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African elephants are talkative creatures, wandering around the savanna, trumpeting and rumbling to each other to communicate information and even coordinate group movements over long distances.

Now, scientists have learned that they call each other by name.

“Our finding that elephants are not simply mimicking the sound associated with the individual they are calling was the most intriguing,” said Kurt Fristrup, a research scientist at Colorado State University, which was involved in the study published in Nature Ecology and Evolution. “The capacity to utilize arbitrary sonic labels for other individuals suggests that other kinds of labels or descriptors may exist in elephant calls.”

Elephant vocalizations – from trumpeting to the low rumbling of their vocal cords – span a broad frequency spectrum, including infrasonic sounds below the audible range of the human ear, according to the study.

To study whether wild African elephants employ individualized vocal identifiers, much like human names, researchers utilized machine learning to analyze elephant rumbles they had collected in Kenya: Researchers captured nearly 470 distinct calls from 101 unique callers and found that about 27 percent of these calls could be identified by their intended recipient, thereby confirming that these creatures recognize calls specifically addressed to them.

For example, elephants responded more vigorously to calls directed at them, demonstrating clear recognition.

Lead author Michael Pardo explained that, unlike dolphins and parrots, elephants do not imitate calls.

“By contrast, our data suggest that elephants do not rely on imitation of the receiver’s calls to address one another, which is more similar to the way in which human names work,” he said in a statement.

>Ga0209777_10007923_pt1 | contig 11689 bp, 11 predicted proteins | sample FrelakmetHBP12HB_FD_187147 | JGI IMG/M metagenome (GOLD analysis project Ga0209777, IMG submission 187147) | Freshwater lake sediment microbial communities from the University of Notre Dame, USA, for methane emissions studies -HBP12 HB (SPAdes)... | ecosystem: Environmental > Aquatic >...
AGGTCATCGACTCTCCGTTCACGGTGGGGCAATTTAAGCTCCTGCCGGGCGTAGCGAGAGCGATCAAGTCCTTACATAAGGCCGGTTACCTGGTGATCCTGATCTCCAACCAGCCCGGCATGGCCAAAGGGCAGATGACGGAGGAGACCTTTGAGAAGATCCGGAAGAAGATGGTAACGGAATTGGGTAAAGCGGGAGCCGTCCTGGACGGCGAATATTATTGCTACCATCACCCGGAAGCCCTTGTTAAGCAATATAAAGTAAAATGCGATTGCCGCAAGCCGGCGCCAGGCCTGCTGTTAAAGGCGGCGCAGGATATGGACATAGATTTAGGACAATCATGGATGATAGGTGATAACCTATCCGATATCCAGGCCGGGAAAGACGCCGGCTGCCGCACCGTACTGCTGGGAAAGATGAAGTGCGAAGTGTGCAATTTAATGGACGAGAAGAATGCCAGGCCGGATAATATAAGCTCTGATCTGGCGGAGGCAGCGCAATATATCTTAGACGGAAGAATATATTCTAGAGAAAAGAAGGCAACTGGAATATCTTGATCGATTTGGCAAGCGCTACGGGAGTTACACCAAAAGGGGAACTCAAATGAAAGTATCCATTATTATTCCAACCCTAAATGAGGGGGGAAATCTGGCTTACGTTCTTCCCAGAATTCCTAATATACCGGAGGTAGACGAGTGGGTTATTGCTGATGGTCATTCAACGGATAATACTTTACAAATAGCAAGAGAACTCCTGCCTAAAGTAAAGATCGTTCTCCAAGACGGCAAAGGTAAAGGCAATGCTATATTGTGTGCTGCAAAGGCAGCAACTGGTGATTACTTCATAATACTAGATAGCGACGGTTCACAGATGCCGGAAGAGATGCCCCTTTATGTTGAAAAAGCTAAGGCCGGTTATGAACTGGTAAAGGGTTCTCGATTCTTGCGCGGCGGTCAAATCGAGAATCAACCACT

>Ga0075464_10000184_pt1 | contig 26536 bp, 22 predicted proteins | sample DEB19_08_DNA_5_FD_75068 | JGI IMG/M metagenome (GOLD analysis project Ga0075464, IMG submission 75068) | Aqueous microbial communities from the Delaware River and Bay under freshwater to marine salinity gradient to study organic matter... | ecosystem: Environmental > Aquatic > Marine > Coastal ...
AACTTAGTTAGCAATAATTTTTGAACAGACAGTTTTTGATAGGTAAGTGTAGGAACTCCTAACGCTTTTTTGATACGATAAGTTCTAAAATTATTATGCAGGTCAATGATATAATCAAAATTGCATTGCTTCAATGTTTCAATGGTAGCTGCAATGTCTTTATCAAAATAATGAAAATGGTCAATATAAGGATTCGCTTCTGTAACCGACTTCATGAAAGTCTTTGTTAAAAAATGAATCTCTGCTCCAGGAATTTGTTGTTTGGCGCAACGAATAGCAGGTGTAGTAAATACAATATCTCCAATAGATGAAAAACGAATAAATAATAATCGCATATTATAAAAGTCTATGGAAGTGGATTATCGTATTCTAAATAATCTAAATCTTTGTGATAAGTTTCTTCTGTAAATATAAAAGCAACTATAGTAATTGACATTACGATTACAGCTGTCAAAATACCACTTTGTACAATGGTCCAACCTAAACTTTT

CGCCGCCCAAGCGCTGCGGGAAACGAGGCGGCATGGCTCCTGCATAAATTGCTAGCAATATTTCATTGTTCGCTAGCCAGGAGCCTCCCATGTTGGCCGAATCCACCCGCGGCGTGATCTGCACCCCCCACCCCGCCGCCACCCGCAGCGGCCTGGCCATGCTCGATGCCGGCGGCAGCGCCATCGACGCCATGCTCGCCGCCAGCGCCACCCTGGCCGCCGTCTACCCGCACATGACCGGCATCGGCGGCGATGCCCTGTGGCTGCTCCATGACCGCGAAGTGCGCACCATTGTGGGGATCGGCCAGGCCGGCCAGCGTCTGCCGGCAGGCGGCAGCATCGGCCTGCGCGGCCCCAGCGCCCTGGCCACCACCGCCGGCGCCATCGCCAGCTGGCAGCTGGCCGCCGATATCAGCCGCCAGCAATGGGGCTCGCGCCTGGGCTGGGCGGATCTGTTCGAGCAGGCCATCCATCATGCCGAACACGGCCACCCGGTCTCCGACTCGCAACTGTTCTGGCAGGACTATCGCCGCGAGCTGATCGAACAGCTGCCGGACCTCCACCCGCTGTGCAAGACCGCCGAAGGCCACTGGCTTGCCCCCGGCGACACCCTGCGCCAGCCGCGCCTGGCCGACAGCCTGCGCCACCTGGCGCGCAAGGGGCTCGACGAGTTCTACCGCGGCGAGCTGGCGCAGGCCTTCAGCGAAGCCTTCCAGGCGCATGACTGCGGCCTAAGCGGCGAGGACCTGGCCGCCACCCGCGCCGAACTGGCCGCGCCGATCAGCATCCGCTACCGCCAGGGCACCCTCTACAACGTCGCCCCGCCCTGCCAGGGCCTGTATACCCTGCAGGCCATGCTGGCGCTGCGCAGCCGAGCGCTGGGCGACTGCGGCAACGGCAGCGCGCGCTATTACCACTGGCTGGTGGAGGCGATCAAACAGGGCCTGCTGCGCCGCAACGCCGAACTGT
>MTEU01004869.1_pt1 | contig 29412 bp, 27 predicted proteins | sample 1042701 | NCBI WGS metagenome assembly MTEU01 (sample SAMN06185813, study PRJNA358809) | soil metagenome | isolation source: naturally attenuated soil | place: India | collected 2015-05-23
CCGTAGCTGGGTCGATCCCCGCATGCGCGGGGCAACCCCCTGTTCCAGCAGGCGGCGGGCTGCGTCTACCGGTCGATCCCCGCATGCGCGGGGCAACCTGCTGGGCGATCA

These findings have profound implications: The use of arbitrary vocal labels by elephants suggests they possess advanced cognitive abilities, including a capacity for abstract thought. They also attribute the advanced ability – rare in non-humans – to the complex social structures of elephants, who live in tight-knit family units and larger clans, similar to human societies.

“It’s probably a case where we have similar pressures, largely from complex social interactions,” added co-author George Wittemeyer. “That’s one of the exciting things about this study, it gives us some insight into possible drivers of why we evolved these abilities.”

He said that more research is needed to determine if the world’s largest terrestrial animals also name other things they interact with.

Meanwhile, this discovery further strengthens the case for their conservation, especially as African savanna elephants are currently endangered due to poaching and habitat loss, according to CBS News.

With populations declining by at least 60 percent over the past 50 years, innovative conservation strategies are urgently needed.

Wittemeyer and his colleagues believe that directly communicating with the elephants could make a big difference.

“I’d like to be able to warn them, ‘Do not come here,’” he said. “‘You’re going to be killed if you come here.’”

Correction: In Thursday’s THE WORLD, BRIEFLY section, we said in our “The Politics of Entropy” item that Italy has been dogged by more than 770 governments since the end of World War Two. That number was incorrect – the correct amount is 70 administrations. We apologize for the error.

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